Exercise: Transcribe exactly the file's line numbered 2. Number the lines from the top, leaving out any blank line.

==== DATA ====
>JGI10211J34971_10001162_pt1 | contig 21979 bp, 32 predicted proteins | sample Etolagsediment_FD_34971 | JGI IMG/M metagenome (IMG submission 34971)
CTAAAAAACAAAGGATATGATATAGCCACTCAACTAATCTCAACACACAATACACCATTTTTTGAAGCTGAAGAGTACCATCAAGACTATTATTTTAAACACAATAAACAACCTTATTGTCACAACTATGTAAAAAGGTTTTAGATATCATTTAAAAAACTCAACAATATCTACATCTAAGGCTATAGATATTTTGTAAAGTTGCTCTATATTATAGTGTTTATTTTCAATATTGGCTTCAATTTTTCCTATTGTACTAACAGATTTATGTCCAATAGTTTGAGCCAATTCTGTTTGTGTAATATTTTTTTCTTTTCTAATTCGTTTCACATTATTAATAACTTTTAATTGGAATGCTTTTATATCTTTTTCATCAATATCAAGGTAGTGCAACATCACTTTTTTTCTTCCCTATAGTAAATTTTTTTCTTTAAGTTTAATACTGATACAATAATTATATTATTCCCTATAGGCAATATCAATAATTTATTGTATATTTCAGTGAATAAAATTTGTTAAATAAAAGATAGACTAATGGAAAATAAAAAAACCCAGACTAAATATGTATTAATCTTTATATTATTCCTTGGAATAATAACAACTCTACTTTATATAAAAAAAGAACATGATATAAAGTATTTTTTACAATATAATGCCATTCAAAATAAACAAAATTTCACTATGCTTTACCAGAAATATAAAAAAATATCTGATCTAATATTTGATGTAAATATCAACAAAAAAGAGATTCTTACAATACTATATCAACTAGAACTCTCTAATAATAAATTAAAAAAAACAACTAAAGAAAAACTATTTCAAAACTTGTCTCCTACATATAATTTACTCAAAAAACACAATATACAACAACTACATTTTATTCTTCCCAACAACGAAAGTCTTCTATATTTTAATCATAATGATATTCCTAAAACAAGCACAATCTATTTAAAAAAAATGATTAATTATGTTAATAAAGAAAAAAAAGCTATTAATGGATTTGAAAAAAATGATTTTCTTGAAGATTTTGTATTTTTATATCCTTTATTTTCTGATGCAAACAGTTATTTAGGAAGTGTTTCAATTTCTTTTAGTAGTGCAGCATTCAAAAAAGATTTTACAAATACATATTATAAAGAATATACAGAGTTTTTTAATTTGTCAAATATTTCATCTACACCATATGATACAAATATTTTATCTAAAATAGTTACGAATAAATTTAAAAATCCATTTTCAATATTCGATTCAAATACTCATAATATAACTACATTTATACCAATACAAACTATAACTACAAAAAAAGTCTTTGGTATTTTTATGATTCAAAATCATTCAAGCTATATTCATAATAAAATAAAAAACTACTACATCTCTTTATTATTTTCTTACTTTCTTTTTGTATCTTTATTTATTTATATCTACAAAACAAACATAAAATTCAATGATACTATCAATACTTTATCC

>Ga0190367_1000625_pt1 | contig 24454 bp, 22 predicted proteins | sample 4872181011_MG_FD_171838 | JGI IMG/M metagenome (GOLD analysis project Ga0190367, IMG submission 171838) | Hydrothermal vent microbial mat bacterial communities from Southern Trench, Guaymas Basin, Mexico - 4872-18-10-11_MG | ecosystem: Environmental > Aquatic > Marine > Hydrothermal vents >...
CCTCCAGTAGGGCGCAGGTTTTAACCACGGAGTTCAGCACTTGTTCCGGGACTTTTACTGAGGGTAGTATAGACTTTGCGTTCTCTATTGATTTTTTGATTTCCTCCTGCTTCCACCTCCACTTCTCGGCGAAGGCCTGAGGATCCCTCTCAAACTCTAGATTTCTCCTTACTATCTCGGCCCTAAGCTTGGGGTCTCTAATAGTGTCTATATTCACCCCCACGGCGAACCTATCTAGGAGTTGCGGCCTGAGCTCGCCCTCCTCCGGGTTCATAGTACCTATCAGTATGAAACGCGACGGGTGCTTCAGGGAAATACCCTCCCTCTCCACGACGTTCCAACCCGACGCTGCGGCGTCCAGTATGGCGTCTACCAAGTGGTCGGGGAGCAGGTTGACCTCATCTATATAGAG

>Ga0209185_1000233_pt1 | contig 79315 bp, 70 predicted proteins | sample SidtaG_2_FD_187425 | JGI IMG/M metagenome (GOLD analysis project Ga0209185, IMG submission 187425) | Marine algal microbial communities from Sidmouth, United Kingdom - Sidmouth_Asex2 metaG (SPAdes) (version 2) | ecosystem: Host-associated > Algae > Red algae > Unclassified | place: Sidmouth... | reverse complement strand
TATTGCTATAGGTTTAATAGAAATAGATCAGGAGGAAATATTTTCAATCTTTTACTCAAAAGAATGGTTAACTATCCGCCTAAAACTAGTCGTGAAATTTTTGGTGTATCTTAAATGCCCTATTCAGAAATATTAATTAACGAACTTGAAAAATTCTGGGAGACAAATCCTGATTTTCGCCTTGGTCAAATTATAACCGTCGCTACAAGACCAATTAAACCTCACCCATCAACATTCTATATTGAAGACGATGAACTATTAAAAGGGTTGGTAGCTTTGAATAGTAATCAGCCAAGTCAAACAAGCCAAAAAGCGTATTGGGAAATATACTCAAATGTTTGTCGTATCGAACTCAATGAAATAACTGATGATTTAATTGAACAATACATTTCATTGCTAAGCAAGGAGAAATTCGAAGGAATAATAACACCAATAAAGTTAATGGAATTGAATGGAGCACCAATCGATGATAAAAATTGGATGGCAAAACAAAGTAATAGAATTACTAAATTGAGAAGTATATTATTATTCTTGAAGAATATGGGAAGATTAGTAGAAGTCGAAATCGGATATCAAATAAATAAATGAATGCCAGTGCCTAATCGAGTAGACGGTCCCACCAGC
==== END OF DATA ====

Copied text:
CTAAAAAACAAAGGATATGATATAGCCACTCAACTAATCTCAACACACAATACACCATTTTTTGAAGCTGAAGAGTACCATCAAGACTATTATTTTAAACACAATAAACAACCTTATTGTCACAACTATGTAAAAAGGTTTTAGATATCATTTAAAAAACTCAACAATATCTACATCTAAGGCTATAGATATTTTGTAAAGTTGCTCTATATTATAGTGTTTATTTTCAATATTGGCTTCAATTTTTCCTATTGTACTAACAGATTTATGTCCAATAGTTTGAGCCAATTCTGTTTGTGTAATATTTTTTTCTTTTCTAATTCGTTTCACATTATTAATAACTTTTAATTGGAATGCTTTTATATCTTTTTCATCAATATCAAGGTAGTGCAACATCACTTTTTTTCTTCCCTATAGTAAATTTTTTTCTTTAAGTTTAATACTGATACAATAATTATATTATTCCCTATAGGCAATATCAATAATTTATTGTATATTTCAGTGAATAAAATTTGTTAAATAAAAGATAGACTAATGGAAAATAAAAAAACCCAGACTAAATATGTATTAATCTTTATATTATTCCTTGGAATAATAACAACTCTACTTTATATAAAAAAAGAACATGATATAAAGTATTTTTTACAATATAATGCCATTCAAAATAAACAAAATTTCACTATGCTTTACCAGAAATATAAAAAAATATCTGATCTAATATTTGATGTAAATATCAACAAAAAAGAGATTCTTACAATACTATATCAACTAGAACTCTCTAATAATAAATTAAAAAAAACAACTAAAGAAAAACTATTTCAAAACTTGTCTCCTACATATAATTTACTCAAAAAACACAATATACAACAACTACATTTTATTCTTCCCAACAACGAAAGTCTTCTATATTTTAATCATAATGATATTCCTAAAACAAGCACAATCTATTTAAAAAAAATGATTAATTATGTTAATAAAGAAAAAAAAGCTATTAATGGATTTGAAAAAAATGATTTTCTTGAAGATTTTGTATTTTTATATCCTTTATTTTCTGATGCAAACAGTTATTTAGGAAGTGTTTCAATTTCTTTTAGTAGTGCAGCATTCAAAAAAGATTTTACAAATACATATTATAAAGAATATACAGAGTTTTTTAATTTGTCAAATATTTCATCTACACCATATGATACAAATATTTTATCTAAAATAGTTACGAATAAATTTAAAAATCCATTTTCAATATTCGATTCAAATACTCATAATATAACTACATTTATACCAATACAAACTATAACTACAAAAAAAGTCTTTGGTATTTTTATGATTCAAAATCATTCAAGCTATATTCATAATAAAATAAAAAACTACTACATCTCTTTATTATTTTCTTACTTTCTTTTTGTATCTTTATTTATTTATATCTACAAAACAAACATAAAATTCAATGATACTATCAATACTTTATCC